The FAA published on June 4, 2014 a notice regarding the qualification requirements for pilots assigned as second in command (SIC) on long range flights in Part 121 operations that require three or more pilots, and for pilots who provide relief to the assigned SIC during the en route cruise portion of such flights. Part 121 operators assign one or more additional pilots to a long range flight to ensure that the assigned pilot in command (PIC) and assigned SIC may each comply with the flight duty and rest requirements of Parts 117 and 121. Pilots who serve as SIC of an operation that requires three or more pilots are required to be fully qualified to act as PIC of that operation, including being required to complete qualification and recurrent training and evaluation (proficiency checks) with the same content and frequency as PIC training and proficiency checks, but excepting PIC operating experience under 14 C.F.R. § 121.434. SICs may only leave their duty station for purposes of rest during the en route cruise portion of the flight, if relief is provided by a pilot who meets the requirements identified in 14 C.F.R. § 121.543(b)(3)(ii) to act as SIC of the aircraft during the en route cruise portion of the flight. A relief pilot that acts as SIC must meet the Part 121 SIC qualification requirements, except for the recency of experience requirement in § 121.439 (three takeoffs and landings within 90 days). The FAA clarified that an assigned SIC in a Part 121 operation that requires three or more pilots must satisfy the PIC qualification requirements under § 121.432(a), but the § 121.432(a) requirements do not apply to a pilot who relieves the assigned SIC for a period of time en route.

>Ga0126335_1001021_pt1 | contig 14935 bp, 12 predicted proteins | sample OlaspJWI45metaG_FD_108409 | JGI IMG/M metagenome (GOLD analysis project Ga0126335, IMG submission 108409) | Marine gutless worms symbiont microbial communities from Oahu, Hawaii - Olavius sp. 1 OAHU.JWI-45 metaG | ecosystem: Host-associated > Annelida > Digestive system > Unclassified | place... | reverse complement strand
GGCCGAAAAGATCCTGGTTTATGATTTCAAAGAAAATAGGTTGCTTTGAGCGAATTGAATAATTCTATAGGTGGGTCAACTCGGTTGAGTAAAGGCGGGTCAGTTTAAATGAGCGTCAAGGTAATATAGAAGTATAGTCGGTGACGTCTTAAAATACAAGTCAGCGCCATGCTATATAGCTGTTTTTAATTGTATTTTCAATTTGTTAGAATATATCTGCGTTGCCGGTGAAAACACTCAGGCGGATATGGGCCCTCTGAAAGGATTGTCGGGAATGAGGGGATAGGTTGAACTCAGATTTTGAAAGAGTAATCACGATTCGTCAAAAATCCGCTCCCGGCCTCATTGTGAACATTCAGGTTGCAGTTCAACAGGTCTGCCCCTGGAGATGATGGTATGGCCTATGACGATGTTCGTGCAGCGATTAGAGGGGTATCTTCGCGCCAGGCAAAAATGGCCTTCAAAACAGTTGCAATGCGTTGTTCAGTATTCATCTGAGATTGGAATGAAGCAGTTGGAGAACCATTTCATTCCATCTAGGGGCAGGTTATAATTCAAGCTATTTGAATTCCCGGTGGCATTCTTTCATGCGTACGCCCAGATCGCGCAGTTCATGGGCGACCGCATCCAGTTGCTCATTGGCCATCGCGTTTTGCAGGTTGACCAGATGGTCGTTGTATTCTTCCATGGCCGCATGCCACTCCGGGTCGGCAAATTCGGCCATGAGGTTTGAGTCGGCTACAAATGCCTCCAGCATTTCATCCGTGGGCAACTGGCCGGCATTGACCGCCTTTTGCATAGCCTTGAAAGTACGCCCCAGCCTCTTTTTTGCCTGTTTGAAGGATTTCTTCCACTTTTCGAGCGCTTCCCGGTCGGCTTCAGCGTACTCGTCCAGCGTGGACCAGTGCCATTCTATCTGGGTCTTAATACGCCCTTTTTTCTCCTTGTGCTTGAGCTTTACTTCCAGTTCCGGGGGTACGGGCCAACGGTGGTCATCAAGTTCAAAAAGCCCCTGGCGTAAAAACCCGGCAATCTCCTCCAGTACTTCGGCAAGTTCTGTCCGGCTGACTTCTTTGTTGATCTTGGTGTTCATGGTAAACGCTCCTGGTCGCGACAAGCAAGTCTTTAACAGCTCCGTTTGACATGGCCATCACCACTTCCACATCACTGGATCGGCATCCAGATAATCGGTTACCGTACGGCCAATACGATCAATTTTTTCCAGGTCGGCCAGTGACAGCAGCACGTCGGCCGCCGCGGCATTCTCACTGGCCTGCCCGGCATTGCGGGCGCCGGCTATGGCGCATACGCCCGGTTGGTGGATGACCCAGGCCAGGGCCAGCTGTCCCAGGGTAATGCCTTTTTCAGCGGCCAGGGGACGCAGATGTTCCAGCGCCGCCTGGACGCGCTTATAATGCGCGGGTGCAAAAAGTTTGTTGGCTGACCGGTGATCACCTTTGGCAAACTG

FAA Hazmat-Related Enforcement Action 

The FAA instituted enforcement proceedings against Hixwood Metal, Inc. and Atlantic Technical Systems, Inc.for allegedly violating the Hazardous Materials Regulations. The FAA alleged that on August 28, 2013, Hixwood Metal offered a five-gallon container of flammable lightweight industrial lubricant to United Parcel Service, Inc. for shipment by air that was later found to be leaking. The FAA stated that Hixwood Metal did not declare the hazardous materials and the agency proposed a $63,000 civil penalty against the company. The FAA also alleged that on November 11, 2013, Atlantic Technical Systems offered four-liter containers of flammable isopropyl alcohol to FedEx Corp. for shipment by air that were later found to be leaking. The FAA alleged that the shipment offered by Atlantic Technical Systems was not properly classed, described, packaged, marked, labeled or in proper condition for shipment and proposed a $76,000 civil penalty.

General Services Administration


GSA Amendment of Rules Governing the Use by Federal Agencies of Air Carriers Transporting Cargo Under the Fly America Act